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CBRNE - Nerve Agents, Binary - GB2, VX2 Differential Diagnoses

  • Author: Larissa I Velez-Daubon, MD; Chief Editor: Duane C Caneva, MD, MSc  more...
 
Updated: Apr 28, 2015
 
 

Diagnostic Considerations

Toxicity due to a nerve agent is suggested when several persons present with the symptoms discussed above.

Differential diagnoses mainly include poisoning by organophosphate or carbamate insecticides. However, an exposure to hydrogen cyanide or hydrogen sulfide could also be confused with a severe nerve agent exposure, since exposure to all those agents can result in sudden cardiovascular collapse.

Differential Diagnoses

 
 
Contributor Information and Disclosures
Author

Larissa I Velez-Daubon, MD Professor, Program Director, Department of Surgery, Division of Emergency Medicine, University of Texas Southwestern Medical School, Parkland Memorial Hospital; Staff Toxicologist, Department of Surgery, Division of Emergency Medicine, North Texas Poison Center, Parkland Memorial Hospital

Larissa I Velez-Daubon, MD is a member of the following medical societies: Alpha Omega Alpha, American College of Medical Toxicology, Society for Academic Emergency Medicine, American College of Emergency Physicians

Disclosure: Nothing to disclose.

Coauthor(s)

Daniel C Keyes, MD, MPH Associate Chair, Academic Affairs, Department of Emergency Medicine, St Joseph Mercy Hospital; Clinical Faculty, Emergency Medicine Residency, University of Michigan Medical School; Clinical Associate Professor, Department of Surgery, Division of Emergency Medicine and Toxicology, University of Texas Southwestern School of Medicine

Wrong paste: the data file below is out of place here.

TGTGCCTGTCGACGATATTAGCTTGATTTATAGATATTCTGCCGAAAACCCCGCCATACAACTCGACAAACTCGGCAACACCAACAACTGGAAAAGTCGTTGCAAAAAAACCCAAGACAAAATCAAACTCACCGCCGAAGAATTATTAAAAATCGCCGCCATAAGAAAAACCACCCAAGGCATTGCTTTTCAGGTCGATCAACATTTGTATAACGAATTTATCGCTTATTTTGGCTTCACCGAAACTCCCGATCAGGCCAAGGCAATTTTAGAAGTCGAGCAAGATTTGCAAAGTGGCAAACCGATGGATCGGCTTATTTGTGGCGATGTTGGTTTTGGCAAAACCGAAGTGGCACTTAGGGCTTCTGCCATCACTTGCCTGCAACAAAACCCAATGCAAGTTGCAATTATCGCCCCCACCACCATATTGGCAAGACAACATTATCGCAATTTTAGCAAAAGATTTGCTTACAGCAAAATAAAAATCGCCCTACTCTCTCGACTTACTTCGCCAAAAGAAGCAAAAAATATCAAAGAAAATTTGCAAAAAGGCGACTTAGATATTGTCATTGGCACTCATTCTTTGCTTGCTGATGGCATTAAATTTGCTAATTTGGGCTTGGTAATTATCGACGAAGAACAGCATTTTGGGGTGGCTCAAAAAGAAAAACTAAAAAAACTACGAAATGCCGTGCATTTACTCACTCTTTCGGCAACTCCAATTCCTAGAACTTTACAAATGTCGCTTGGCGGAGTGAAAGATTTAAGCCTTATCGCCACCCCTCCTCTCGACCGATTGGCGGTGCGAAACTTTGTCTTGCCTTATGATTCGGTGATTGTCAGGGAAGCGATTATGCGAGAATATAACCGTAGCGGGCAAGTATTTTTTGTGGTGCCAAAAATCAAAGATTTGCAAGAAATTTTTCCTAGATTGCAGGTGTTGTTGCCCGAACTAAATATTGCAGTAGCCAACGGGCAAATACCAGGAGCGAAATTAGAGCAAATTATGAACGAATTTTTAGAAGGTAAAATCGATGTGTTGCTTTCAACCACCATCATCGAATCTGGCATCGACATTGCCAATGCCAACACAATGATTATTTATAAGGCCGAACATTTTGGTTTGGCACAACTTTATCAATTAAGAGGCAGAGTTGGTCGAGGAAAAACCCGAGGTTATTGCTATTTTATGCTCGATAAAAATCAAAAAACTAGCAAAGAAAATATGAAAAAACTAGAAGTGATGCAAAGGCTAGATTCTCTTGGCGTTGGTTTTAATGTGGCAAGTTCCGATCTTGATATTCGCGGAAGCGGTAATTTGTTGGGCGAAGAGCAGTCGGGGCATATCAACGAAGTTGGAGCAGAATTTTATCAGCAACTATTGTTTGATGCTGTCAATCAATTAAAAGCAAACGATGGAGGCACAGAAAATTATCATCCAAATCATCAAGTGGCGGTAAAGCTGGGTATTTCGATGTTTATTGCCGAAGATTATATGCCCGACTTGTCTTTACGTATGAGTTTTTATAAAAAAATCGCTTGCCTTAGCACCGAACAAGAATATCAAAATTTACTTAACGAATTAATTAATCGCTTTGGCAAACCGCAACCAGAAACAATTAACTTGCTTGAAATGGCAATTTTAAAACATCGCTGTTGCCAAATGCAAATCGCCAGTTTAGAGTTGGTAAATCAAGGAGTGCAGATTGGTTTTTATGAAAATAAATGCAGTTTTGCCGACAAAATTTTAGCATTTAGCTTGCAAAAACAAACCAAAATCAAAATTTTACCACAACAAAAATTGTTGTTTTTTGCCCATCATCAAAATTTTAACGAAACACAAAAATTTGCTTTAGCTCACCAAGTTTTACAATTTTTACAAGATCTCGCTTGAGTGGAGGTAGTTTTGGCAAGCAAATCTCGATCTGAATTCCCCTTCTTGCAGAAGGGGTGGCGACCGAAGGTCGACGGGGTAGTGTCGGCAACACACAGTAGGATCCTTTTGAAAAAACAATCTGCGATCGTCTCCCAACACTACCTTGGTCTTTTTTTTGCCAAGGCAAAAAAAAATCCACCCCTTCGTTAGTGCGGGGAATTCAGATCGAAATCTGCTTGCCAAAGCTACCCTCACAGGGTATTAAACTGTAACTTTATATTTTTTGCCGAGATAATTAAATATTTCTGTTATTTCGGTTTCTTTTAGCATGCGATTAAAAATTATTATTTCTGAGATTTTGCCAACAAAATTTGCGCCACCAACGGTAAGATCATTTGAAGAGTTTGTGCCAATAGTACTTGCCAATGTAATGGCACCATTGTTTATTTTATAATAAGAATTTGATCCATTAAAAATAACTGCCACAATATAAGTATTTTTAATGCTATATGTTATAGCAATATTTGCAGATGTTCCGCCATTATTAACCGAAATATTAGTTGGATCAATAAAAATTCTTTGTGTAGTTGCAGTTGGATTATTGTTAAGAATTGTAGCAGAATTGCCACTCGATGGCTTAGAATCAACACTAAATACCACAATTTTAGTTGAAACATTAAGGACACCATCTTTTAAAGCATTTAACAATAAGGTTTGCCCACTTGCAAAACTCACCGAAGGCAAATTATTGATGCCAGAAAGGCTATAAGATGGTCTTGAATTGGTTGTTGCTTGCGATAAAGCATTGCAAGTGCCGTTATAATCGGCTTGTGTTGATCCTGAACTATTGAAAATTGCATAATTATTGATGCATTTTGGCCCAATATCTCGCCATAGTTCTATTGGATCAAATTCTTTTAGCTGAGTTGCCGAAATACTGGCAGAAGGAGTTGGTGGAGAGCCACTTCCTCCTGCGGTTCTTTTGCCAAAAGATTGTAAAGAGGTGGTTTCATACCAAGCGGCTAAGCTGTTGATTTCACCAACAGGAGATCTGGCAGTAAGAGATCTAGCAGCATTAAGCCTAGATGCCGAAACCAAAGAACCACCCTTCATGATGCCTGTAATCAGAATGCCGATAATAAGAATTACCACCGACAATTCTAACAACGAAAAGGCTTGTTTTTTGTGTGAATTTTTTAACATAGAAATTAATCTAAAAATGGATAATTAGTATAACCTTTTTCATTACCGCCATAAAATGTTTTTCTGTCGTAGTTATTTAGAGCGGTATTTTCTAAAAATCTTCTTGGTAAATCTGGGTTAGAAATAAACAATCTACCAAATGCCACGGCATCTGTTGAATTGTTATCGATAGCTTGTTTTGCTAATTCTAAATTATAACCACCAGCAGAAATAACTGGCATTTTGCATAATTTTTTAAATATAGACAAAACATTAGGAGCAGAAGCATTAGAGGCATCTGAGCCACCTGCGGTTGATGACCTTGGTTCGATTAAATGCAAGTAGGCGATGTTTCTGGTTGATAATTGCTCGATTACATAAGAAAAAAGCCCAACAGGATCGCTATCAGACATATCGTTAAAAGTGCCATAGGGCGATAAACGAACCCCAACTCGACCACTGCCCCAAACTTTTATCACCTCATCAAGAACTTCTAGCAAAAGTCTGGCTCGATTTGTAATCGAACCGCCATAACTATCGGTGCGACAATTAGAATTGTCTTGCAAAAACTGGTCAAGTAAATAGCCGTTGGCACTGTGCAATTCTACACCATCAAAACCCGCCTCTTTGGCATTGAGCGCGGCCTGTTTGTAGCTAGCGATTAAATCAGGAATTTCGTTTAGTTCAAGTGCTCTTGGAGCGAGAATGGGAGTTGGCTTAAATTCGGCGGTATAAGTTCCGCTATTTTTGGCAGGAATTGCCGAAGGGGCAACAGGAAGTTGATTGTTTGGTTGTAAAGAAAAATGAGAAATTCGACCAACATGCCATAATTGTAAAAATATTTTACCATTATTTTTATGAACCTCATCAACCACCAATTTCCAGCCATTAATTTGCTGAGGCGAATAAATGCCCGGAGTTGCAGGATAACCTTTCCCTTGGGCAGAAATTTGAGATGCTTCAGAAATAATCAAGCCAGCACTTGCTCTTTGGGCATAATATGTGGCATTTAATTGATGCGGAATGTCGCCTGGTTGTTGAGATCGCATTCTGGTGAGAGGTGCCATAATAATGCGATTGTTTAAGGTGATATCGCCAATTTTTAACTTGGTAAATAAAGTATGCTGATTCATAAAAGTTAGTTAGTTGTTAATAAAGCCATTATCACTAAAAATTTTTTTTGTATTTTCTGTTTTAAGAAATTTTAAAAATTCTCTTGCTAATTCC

Daniel C Keyes, MD, MPH is a member of the following medical societies: American College of Emergency Physicians, American College of Medical Toxicology, American College of Occupational and Environmental Medicine, American College of Physicians-American Society of Internal Medicine

Disclosure: Nothing to disclose.

Fernando L Benitez, MD Assistant Medical Director, Dallas Metropolitan BioTel (EMS) System; Associate Professor in Emergency Medicine, Department of Surgery, Division of Emergency Medicine, University of Texas Southwestern Medical Center and Parkland Health and Hospital

Fernando L Benitez, MD is a member of the following medical societies: American College of Emergency Physicians, American Medical Association, National Association of EMS Physicians

Disclosure: Nothing to disclose.

Specialty Editor Board

Francisco Talavera, PharmD, PhD Adjunct Assistant Professor, University of Nebraska Medical Center College of Pharmacy; Editor-in-Chief, Medscape Drug Reference

Disclosure: Received salary from Medscape for employment. for: Medscape.

Chief Editor

Duane C Caneva, MD, MSc Senior Medical Advisor to Customs and Border Protection, Department of Homeland Security (DHS) Office of Health Affairs; Federal Co-Chair, Health, Medical, Responder Safety Subgroup, Interagency Board (IAB)

Disclosure: Nothing to disclose.